As you know, a few weeks ago I discovered that Atari – which owns many of the original MicroProse Software company’s intellectual properties – and Interplay Entertainment had released many of the games I owned in the 1980s and 1990s on Steam and GOG.com. They were, of course, tweaked so they would run on Windows 7, 8, 10, and 11, and at prices that no gaming grognard could resist.
I have, of course, bought a few of those titles, including Crusade in Europe, F-19 Stealth Fighter, F-117A Stealth Fighter 2.0, and M1 Tank Platoon. I also bought Decision in the Desert and Conflict in Vietnam, but they kept on crashing and had to return them for a full refund.
Of the titles I mentioned above, the ones I’ve played the most are Crusade in Europe and M1 Tank Platoon. Crusade in Europe was my favorite strategy game of all time – at least in the purely military category – so I played through some of the scenarios that don’t require a long commitment. Back in the day, you could save a game in a file on a floppy disk if you had to go do other things – such as going to college or to work, say – and then resume gameplay later.
The reissued version of Crusade in Europe does not let you save any games to disk; I don’t think it was designed to be stored in a hard drive, so it doesn’t have a SAVED GAME folder. So, unless I go bonkers and decide to park my butt in front of my desk for an entire day, I doubt that I’ll ever attempt Scenario 5. Crusade: The Battle for France.
M1 Tank Platoon and the other titles came out a few years later, and they do have the ability to save games so you can play one mission, finish it, then save the game for play at another time.
Anyway, in M1 Tank Platoon there are four types of engagements. Two are for training purposes: Static Gunnery Training and Moving Gunnery Training. This simulates a tank platoon commander’s training and teaches the player how to give orders on the map, explore the three stations (tank commander’s open cupola, TC’s closed cupola, gunner’s station, and driver’s station, move, and fight a tank, and engage the enemy. In training scenarios players can experiment with different formations, learn how to use terrain for best effect in battle, and destroy enemy vehicles without being shot at. They don’t get points or promotions, but they do get practice.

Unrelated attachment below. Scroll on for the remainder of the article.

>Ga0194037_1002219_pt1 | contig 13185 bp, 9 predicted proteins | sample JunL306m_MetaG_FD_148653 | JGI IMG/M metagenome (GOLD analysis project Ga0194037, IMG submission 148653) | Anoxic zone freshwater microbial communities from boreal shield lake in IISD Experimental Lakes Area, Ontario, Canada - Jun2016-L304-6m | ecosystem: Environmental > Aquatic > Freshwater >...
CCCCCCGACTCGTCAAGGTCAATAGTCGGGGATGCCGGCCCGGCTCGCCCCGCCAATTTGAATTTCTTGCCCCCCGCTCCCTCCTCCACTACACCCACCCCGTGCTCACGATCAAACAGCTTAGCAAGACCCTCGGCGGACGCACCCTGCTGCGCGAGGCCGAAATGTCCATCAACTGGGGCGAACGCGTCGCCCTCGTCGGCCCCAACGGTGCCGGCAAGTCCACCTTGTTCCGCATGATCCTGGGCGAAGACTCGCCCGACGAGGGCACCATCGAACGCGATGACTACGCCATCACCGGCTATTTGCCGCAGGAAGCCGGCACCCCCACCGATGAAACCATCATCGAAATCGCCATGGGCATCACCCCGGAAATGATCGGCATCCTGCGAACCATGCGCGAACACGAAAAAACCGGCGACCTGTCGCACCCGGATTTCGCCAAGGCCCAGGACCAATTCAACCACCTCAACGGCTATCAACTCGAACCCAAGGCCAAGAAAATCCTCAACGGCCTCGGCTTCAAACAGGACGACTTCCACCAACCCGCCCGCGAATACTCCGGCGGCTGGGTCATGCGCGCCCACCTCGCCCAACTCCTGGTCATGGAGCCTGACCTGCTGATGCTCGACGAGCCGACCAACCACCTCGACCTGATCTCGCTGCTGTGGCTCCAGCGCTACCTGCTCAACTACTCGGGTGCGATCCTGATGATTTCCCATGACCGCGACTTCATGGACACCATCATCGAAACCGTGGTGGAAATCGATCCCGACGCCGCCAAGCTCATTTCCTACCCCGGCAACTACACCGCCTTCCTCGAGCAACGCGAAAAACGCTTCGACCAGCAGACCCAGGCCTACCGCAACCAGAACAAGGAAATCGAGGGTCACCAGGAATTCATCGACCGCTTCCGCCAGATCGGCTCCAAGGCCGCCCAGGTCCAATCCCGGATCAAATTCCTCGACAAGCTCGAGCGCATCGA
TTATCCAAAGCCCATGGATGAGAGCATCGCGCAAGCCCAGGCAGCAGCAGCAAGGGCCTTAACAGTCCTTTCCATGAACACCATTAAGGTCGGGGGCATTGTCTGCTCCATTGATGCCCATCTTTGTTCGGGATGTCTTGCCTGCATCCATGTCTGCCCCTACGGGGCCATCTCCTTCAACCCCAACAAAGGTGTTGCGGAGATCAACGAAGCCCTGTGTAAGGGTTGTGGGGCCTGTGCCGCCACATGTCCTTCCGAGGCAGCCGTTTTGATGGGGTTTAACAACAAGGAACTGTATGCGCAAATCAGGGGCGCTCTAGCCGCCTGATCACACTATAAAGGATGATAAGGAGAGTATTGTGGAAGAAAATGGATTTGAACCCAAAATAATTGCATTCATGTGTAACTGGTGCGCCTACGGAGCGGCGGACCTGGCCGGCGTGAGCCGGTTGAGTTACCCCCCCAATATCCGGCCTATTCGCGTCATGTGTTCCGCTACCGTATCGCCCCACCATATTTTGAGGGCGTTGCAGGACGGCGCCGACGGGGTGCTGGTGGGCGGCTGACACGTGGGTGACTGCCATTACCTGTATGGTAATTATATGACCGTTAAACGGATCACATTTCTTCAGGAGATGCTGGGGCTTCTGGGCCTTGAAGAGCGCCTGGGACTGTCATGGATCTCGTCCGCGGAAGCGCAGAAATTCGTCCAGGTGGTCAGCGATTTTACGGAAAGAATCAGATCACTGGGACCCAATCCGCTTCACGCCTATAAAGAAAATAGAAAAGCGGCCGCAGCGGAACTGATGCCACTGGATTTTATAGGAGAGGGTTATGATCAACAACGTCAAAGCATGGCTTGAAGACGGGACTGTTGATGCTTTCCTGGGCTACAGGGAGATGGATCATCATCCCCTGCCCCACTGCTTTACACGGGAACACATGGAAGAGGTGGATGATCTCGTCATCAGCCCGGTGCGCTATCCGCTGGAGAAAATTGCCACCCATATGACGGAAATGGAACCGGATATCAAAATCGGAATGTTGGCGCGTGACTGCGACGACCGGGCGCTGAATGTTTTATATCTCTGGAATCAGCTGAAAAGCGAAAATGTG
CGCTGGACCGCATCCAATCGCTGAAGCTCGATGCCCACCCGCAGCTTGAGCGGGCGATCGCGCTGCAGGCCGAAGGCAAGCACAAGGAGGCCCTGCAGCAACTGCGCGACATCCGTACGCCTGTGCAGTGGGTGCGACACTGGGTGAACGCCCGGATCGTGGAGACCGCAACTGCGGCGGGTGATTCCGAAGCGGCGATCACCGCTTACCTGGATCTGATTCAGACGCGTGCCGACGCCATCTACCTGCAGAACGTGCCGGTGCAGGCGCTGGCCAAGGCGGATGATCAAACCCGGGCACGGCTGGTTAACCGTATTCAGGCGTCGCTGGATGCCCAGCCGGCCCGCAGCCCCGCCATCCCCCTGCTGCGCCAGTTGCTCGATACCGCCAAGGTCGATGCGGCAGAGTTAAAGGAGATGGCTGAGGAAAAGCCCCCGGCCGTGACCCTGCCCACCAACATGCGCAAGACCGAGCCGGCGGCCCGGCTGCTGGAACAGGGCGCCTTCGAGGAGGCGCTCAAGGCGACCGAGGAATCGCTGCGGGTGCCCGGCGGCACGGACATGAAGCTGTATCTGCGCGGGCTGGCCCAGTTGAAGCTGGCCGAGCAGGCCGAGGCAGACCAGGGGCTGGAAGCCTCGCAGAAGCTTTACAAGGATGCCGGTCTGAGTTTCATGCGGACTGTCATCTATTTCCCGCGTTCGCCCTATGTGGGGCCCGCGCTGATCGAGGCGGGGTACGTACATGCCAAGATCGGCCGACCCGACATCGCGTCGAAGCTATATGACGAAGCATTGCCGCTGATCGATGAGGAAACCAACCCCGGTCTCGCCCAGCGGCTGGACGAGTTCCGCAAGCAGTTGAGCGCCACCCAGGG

The other two types of battles in M1 Tank Platoon are Single Engagements and Campaigns.
In either category, players do get points and promotions. However, this time around the enemy does fire back, and tactical blunders can (and often do) result in costly defeats, especially in Campaign mode.
In a Campaign, a player must lead his platoon of four M1A1 Abrams tanks through a 1980s-era World War III. The setting is always West Germany, so forget about fighting battles in other parts of the world; if you want that, M1 Tank Platoon is the game you need. The only variation in Campaigns is that one takes place in winter, the other in summer. And you need to do well in your battles because how well you do in one battle affects how the simulated Soviets will act in the next.
Well, after a week of only playing in Single Engagement mode – which allows you choose from six different mission types – I tried the Campaign mode for the first time. It took me a week from Stand To all the way to the war’s end, but I did complete it.
I suffered casualties, of course – I not only lost individual crew members who were killed because of enemy action, but I also lost four tanks (not all at once, as a tank platoon only has four M1A1 Abrams) throughout the entire war. I even lost one battle out of 10. So, it wasn’t exactly a “piece of cake.”
But, hey. I did it.
And that’s what counts.
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